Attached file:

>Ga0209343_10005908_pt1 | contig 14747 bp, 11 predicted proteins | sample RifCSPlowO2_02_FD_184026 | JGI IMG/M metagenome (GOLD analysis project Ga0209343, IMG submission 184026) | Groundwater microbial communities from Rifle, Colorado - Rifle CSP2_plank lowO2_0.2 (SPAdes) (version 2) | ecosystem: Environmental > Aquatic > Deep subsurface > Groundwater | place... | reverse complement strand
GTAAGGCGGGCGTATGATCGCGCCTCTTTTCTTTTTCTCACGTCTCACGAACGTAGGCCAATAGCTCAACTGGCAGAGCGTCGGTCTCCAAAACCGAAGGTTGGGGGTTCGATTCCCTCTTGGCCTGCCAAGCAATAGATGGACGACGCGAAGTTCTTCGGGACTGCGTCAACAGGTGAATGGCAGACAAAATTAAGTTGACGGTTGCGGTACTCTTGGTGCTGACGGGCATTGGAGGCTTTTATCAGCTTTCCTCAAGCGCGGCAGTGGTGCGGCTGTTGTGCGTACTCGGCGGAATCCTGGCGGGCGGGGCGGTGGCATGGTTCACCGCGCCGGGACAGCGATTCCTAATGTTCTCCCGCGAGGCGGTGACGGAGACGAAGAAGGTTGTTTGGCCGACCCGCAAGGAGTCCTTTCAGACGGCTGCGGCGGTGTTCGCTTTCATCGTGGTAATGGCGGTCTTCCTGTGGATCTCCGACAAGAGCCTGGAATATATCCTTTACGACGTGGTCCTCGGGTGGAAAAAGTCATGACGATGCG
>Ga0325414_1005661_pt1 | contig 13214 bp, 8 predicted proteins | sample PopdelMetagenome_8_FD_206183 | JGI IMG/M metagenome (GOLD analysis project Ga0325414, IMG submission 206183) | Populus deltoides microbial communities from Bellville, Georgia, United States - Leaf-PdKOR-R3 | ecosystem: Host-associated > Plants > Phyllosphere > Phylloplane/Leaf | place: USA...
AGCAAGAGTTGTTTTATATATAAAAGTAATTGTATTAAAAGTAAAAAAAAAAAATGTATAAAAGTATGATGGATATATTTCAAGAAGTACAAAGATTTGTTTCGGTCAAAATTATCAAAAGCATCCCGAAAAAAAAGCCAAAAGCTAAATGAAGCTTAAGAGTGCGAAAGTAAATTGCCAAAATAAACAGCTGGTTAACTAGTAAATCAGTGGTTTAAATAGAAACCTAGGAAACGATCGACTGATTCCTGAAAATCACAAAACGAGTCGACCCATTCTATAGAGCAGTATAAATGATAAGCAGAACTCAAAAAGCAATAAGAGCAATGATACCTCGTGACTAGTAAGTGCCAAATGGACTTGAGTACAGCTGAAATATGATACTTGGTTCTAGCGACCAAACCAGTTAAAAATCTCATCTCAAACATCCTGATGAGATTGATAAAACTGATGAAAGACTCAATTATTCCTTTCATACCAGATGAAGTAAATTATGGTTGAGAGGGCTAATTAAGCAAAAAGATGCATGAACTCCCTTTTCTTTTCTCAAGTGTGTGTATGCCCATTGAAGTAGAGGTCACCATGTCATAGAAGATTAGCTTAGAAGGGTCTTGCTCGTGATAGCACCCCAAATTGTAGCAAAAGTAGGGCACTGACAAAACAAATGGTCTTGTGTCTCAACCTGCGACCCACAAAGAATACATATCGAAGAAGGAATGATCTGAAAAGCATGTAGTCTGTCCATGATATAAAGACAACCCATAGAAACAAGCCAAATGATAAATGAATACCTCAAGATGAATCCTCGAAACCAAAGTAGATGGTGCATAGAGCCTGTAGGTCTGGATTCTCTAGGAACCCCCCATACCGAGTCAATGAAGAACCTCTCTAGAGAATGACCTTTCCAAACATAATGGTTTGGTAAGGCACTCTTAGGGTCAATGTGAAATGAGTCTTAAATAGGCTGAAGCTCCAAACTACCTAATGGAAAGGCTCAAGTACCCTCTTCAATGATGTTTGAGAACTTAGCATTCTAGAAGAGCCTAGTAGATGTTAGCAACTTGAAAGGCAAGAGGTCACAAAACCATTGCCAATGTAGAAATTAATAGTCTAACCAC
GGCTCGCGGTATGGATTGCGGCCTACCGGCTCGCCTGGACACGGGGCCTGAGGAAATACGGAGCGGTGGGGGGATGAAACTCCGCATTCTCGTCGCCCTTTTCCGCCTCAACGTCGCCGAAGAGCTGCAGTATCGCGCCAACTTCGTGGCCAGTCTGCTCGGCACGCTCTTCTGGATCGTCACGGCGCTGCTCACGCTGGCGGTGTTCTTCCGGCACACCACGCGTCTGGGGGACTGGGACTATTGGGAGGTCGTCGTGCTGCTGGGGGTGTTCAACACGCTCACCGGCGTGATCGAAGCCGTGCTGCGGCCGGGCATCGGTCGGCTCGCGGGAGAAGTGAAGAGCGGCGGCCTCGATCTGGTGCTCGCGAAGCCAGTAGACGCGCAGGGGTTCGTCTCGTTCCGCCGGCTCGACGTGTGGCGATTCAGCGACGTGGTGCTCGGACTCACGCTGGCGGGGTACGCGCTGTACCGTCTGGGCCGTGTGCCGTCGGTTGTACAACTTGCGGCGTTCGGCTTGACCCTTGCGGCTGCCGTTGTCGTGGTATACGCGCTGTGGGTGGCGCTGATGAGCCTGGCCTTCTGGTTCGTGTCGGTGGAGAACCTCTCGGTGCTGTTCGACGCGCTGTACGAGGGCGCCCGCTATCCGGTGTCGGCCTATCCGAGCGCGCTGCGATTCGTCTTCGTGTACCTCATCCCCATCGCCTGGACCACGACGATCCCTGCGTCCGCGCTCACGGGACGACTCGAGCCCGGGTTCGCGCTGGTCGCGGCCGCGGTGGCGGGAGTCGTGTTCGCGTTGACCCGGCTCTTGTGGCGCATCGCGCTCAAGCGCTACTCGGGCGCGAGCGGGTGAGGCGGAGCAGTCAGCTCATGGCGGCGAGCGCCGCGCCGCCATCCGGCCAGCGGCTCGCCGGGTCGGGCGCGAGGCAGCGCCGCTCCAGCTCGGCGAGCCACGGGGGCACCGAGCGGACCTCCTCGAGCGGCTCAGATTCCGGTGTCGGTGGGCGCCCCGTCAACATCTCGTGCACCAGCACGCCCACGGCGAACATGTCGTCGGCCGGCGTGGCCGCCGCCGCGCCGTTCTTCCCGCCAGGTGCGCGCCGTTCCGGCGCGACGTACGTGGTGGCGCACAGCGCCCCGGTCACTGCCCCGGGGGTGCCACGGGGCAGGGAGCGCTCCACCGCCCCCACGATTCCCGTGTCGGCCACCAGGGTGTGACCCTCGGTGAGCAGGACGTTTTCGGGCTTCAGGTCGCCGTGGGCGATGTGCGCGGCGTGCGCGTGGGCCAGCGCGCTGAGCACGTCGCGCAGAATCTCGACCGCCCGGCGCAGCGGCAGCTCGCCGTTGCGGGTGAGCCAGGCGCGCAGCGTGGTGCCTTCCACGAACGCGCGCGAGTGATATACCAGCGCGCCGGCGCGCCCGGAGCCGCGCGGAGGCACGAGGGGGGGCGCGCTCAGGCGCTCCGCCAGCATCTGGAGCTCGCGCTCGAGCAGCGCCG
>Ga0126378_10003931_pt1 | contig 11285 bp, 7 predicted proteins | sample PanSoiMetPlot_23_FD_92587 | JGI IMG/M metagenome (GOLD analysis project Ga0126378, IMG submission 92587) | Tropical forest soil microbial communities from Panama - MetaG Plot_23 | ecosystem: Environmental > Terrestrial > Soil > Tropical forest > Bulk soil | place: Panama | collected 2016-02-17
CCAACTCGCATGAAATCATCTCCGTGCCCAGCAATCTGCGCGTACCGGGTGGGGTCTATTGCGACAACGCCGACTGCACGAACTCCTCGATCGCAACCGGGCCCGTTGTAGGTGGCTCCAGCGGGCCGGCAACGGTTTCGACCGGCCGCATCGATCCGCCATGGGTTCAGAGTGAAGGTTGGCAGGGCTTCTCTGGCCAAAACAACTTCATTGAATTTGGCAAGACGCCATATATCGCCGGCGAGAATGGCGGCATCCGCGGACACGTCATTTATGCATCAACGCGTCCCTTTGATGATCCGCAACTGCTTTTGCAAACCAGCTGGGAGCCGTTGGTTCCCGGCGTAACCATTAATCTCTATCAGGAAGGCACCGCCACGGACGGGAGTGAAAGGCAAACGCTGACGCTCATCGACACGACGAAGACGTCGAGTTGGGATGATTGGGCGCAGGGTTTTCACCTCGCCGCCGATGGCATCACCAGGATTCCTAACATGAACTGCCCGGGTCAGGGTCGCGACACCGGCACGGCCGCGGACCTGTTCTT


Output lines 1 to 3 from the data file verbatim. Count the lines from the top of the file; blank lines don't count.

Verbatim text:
>Ga0209343_10005908_pt1 | contig 14747 bp, 11 predicted proteins | sample RifCSPlowO2_02_FD_184026 | JGI IMG/M metagenome (GOLD analysis project Ga0209343, IMG submission 184026) | Groundwater microbial communities from Rifle, Colorado - Rifle CSP2_plank lowO2_0.2 (SPAdes) (version 2) | ecosystem: Environmental > Aquatic > Deep subsurface > Groundwater | place... | reverse complement strand
GTAAGGCGGGCGTATGATCGCGCCTCTTTTCTTTTTCTCACGTCTCACGAACGTAGGCCAATAGCTCAACTGGCAGAGCGTCGGTCTCCAAAACCGAAGGTTGGGGGTTCGATTCCCTCTTGGCCTGCCAAGCAATAGATGGACGACGCGAAGTTCTTCGGGACTGCGTCAACAGGTGAATGGCAGACAAAATTAAGTTGACGGTTGCGGTACTCTTGGTGCTGACGGGCATTGGAGGCTTTTATCAGCTTTCCTCAAGCGCGGCAGTGGTGCGGCTGTTGTGCGTACTCGGCGGAATCCTGGCGGGCGGGGCGGTGGCATGGTTCACCGCGCCGGGACAGCGATTCCTAATGTTCTCCCGCGAGGCGGTGACGGAGACGAAGAAGGTTGTTTGGCCGACCCGCAAGGAGTCCTTTCAGACGGCTGCGGCGGTGTTCGCTTTCATCGTGGTAATGGCGGTCTTCCTGTGGATCTCCGACAAGAGCCTGGAATATATCCTTTACGACGTGGTCCTCGGGTGGAAAAAGTCATGACGATGCG
>Ga0325414_1005661_pt1 | contig 13214 bp, 8 predicted proteins | sample PopdelMetagenome_8_FD_206183 | JGI IMG/M metagenome (GOLD analysis project Ga0325414, IMG submission 206183) | Populus deltoides microbial communities from Bellville, Georgia, United States - Leaf-PdKOR-R3 | ecosystem: Host-associated > Plants > Phyllosphere > Phylloplane/Leaf | place: USA...